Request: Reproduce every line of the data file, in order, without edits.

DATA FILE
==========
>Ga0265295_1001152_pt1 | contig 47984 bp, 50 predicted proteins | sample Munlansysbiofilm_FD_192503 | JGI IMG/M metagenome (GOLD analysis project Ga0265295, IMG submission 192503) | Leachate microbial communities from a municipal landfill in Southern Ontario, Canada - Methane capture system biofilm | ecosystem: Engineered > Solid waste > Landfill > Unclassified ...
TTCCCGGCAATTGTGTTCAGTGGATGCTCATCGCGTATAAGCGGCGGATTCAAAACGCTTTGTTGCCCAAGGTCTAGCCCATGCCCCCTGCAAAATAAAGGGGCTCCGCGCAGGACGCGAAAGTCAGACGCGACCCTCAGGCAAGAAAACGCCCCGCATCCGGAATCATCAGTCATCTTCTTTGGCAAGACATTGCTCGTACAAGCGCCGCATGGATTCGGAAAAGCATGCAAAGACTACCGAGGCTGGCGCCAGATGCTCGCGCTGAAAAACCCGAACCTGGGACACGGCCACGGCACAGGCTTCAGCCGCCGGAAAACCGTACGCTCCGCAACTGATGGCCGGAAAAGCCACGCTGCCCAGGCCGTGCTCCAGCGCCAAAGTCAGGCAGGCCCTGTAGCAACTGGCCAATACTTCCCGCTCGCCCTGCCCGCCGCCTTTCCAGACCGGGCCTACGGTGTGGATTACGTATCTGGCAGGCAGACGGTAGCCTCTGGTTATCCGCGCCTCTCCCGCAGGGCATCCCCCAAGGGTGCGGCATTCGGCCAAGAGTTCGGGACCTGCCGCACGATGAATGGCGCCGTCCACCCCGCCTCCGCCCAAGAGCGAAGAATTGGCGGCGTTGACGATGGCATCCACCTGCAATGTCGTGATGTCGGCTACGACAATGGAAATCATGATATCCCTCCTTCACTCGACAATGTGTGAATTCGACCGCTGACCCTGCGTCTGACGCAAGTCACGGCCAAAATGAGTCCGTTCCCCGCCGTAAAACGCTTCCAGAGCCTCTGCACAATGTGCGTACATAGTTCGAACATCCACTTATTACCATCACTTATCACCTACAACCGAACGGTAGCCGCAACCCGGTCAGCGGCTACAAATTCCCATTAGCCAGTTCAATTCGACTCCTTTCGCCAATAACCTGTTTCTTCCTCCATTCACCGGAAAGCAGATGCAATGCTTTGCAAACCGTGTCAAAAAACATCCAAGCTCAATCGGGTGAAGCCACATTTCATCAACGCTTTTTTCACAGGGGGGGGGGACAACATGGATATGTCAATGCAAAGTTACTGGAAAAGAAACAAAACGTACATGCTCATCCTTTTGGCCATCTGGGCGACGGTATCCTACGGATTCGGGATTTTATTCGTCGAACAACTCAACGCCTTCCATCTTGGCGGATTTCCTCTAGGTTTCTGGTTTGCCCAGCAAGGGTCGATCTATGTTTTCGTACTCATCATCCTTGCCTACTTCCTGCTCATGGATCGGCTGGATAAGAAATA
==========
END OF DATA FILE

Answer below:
>Ga0265295_1001152_pt1 | contig 47984 bp, 50 predicted proteins | sample Munlansysbiofilm_FD_192503 | JGI IMG/M metagenome (GOLD analysis project Ga0265295, IMG submission 192503) | Leachate microbial communities from a municipal landfill in Southern Ontario, Canada - Methane capture system biofilm | ecosystem: Engineered > Solid waste > Landfill > Unclassified ...
TTCCCGGCAATTGTGTTCAGTGGATGCTCATCGCGTATAAGCGGCGGATTCAAAACGCTTTGTTGCCCAAGGTCTAGCCCATGCCCCCTGCAAAATAAAGGGGCTCCGCGCAGGACGCGAAAGTCAGACGCGACCCTCAGGCAAGAAAACGCCCCGCATCCGGAATCATCAGTCATCTTCTTTGGCAAGACATTGCTCGTACAAGCGCCGCATGGATTCGGAAAAGCATGCAAAGACTACCGAGGCTGGCGCCAGATGCTCGCGCTGAAAAACCCGAACCTGGGACACGGCCACGGCACAGGCTTCAGCCGCCGGAAAACCGTACGCTCCGCAACTGATGGCCGGAAAAGCCACGCTGCCCAGGCCGTGCTCCAGCGCCAAAGTCAGGCAGGCCCTGTAGCAACTGGCCAATACTTCCCGCTCGCCCTGCCCGCCGCCTTTCCAGACCGGGCCTACGGTGTGGATTACGTATCTGGCAGGCAGACGGTAGCCTCTGGTTATCCGCGCCTCTCCCGCAGGGCATCCCCCAAGGGTGCGGCATTCGGCCAAGAGTTCGGGACCTGCCGCACGATGAATGGCGCCGTCCACCCCGCCTCCGCCCAAGAGCGAAGAATTGGCGGCGTTGACGATGGCATCCACCTGCAATGTCGTGATGTCGGCTACGACAATGGAAATCATGATATCCCTCCTTCACTCGACAATGTGTGAATTCGACCGCTGACCCTGCGTCTGACGCAAGTCACGGCCAAAATGAGTCCGTTCCCCGCCGTAAAACGCTTCCAGAGCCTCTGCACAATGTGCGTACATAGTTCGAACATCCACTTATTACCATCACTTATCACCTACAACCGAACGGTAGCCGCAACCCGGTCAGCGGCTACAAATTCCCATTAGCCAGTTCAATTCGACTCCTTTCGCCAATAACCTGTTTCTTCCTCCATTCACCGGAAAGCAGATGCAATGCTTTGCAAACCGTGTCAAAAAACATCCAAGCTCAATCGGGTGAAGCCACATTTCATCAACGCTTTTTTCACAGGGGGGGGGGACAACATGGATATGTCAATGCAAAGTTACTGGAAAAGAAACAAAACGTACATGCTCATCCTTTTGGCCATCTGGGCGACGGTATCCTACGGATTCGGGATTTTATTCGTCGAACAACTCAACGCCTTCCATCTTGGCGGATTTCCTCTAGGTTTCTGGTTTGCCCAGCAAGGGTCGATCTATGTTTTCGTACTCATCATCCTTGCCTACTTCCTGCTCATGGATCGGCTGGATAAGAAATA